Career Woman

Bereavement leave – this is what you need to know


Bereavement leave is such a tricky topic for employers.  Dealing with someone who has experienced loss can be challenging.  You have the practicalities of keeping your business moving forward.  The person who has experienced loss may have an essential skillset that hampers day to day working and even long-term strategic growth.

However, no-one can doubt the inexpressible pain of losing someone close to you.  The shock, in the first instance, where you try to grasp what “dead” really means is challenging. Then, that sense of being adrift, the frustration of not being able to change this reality, the sense of loneliness when you cannot speak to this person as you once did.

Therefore, bereavement leave is a delicate balance between the need of the business and the needs of the individual.  Although it may feel callous to put business interests in this picture, there is a reality here that must be faced.  Bereavement, or compassionate leave, is as much an issue for Human Resources as recruitment, onboarding and the exit interview.

Law and bereavement leave

As an employer, you may feel that the law is of little help.  The Employment Rights Act (1996) merely states that reasonable time should be given to someone who has lost immediate family.  What reasonable means is open to extremes of interpretation.  ACAS offered some support to leaders, suggesting that reasonable should be two days in the immediate aftermath of the death.  Most employers adhere to this guidance, though some extend this to five days.

Whether this is paid leave or not is also up to the business.  The law only classifies bereavement leave in this way to keep it distinct from sick leave.  Absenteeism can be a reason for disciplinary action, whereas bereavement leave cannot.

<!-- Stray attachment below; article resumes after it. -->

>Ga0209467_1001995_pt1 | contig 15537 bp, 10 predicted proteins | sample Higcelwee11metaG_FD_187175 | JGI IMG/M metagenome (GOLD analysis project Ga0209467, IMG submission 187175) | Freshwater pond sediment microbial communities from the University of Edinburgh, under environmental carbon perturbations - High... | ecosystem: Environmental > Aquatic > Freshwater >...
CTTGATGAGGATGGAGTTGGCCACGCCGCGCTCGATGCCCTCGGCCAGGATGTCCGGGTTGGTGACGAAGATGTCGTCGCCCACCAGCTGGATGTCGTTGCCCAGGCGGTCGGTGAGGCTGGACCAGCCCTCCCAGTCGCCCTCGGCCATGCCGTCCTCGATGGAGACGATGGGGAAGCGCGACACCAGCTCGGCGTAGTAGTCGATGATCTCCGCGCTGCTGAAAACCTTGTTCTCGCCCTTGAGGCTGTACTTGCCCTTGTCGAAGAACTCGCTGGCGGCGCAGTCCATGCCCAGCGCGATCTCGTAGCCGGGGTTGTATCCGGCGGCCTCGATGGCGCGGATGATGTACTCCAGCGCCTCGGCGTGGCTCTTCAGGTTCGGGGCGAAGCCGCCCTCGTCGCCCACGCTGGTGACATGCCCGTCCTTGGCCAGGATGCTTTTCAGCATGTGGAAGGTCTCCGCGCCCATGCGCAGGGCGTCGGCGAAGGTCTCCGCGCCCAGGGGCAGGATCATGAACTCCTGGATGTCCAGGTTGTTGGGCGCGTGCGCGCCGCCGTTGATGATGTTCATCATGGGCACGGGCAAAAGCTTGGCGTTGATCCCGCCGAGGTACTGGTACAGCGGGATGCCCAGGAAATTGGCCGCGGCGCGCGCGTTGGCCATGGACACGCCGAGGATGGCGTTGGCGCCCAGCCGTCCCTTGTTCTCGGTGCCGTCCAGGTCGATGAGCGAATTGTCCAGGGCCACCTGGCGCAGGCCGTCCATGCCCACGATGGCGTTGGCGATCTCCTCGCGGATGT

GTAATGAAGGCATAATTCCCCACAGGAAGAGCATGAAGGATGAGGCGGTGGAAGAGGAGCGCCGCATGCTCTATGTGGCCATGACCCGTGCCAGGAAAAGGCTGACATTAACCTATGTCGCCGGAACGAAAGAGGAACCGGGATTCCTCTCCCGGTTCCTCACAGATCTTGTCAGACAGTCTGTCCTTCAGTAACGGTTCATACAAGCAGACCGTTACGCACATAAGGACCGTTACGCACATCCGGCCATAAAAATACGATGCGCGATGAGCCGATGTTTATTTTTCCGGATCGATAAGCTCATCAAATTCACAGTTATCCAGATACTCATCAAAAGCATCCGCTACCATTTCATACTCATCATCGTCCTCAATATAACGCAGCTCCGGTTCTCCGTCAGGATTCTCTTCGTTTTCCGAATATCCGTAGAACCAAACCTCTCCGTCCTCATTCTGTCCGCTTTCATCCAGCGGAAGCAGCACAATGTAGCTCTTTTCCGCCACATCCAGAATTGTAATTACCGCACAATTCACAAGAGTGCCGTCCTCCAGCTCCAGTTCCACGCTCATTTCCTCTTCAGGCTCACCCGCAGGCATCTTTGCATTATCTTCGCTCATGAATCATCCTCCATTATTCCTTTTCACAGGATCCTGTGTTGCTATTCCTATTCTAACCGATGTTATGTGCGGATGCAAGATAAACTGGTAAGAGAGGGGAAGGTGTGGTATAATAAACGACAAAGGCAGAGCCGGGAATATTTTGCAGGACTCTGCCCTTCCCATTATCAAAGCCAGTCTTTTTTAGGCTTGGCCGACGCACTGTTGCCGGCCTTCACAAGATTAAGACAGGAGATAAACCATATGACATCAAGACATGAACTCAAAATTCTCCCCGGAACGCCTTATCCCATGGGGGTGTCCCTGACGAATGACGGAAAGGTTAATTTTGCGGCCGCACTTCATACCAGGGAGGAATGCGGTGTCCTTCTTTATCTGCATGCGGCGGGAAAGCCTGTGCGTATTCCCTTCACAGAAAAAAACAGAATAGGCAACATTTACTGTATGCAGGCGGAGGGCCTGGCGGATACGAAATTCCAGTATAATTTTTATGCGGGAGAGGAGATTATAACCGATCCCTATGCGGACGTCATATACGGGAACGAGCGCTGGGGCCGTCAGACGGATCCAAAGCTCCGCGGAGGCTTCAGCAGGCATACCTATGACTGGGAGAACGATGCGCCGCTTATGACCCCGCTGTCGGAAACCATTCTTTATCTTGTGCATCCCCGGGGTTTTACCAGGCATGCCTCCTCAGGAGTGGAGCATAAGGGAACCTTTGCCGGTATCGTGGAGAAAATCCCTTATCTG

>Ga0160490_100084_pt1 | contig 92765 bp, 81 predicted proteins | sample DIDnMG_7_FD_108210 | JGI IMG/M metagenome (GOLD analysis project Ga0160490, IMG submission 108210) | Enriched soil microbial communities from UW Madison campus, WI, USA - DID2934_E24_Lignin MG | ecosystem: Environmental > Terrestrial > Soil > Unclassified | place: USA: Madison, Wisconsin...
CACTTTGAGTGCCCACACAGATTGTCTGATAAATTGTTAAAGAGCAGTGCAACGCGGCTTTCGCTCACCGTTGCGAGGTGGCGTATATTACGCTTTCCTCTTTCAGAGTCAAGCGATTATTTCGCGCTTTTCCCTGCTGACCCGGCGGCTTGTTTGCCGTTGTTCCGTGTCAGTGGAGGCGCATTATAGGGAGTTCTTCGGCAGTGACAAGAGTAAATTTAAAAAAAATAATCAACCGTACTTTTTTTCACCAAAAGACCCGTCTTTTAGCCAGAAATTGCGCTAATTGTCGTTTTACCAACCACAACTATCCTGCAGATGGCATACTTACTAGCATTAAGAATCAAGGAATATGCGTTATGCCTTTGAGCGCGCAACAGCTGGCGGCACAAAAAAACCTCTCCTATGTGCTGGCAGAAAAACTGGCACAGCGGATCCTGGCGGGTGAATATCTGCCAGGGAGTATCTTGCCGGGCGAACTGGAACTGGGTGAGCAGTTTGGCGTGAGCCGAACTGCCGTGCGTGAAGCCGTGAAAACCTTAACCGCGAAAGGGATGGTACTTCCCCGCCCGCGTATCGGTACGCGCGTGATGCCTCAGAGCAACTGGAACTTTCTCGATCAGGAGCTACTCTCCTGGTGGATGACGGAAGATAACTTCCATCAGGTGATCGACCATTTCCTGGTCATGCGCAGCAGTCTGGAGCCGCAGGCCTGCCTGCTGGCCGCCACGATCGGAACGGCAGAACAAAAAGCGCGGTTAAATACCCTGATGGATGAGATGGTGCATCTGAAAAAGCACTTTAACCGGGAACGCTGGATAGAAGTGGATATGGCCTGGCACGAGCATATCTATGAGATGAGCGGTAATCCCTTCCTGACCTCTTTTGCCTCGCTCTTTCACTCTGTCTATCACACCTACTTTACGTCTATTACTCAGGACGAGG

The law also only dictates there must be reasonable bereavement leave for immediate family.  Immediate family includes partners, parents, children, grandparents, aunts, uncles and cousins.  It also covers those who are dependents of the individual.  It does not cover close friends or significant others.  Therefore, it is up to the discretion of the manager whether bereavement leave or leave for the funeral is offered here.

Guidance on bereavement leave

If you are the CEO or owner of a business, or in charge of HR, the best practice requires that you have a policy covering bereavement leave.  Leaving a manager vulnerable to having to decide case by case what should happen in the event of a loss is likely to cause difficulties, inconsistencies and further upset.  Therefore, everyone should be aware at the moment they start at your workplace precisely what is allowed and not allowed in the event of a death.

The individual suffering loss will face the most significant issue.  Understanding when and when you do not need bereavement leave is challenging.  You may think that you can never return to work again – such is the sense of grief.  However, there will come a time when it is good for the individual to get back into a routine.  Being at home with nothing to do than sit in memories can result in more grief.  The employee with be socially isolated from colleagues and will not have the distraction of work.  However, if they are too distracted by pain to return to work, then it could be more damaging to return.   This inconsistency of experience is the reason the law has to be vague and why the manager must be skilled and sensitive when supporting an employee.

Asking for bereavement leave

Hopefully, the company will have a policy that makes it clear who you inform in the event of a death and the need for bereavement leave.  There should be a phone number, maybe even for out-of-hours, that be called in this emergency.

Telling your manager can be awkward.  Therefore, you are best to have written the details of the conversation onto a piece of paper.  All the essential information will then be readily available if your brain fogs.

At some point, your employer may ask for proof of death.  This might feel heartless but is essential for your records and for ensuring the days off can be classified as bereavement leave and not sickness.  You can offer a copy of the notice of the death or use the notice printed in the newspaper.

In short

Bereavement leave is a challenging issue.  The law is vague because no two situations are the same.  Therefore, each company must have a policy that is known by all employees.  Hopefully, the rest will be covered by the natural compassion we all possess when we see someone suffering from grief.

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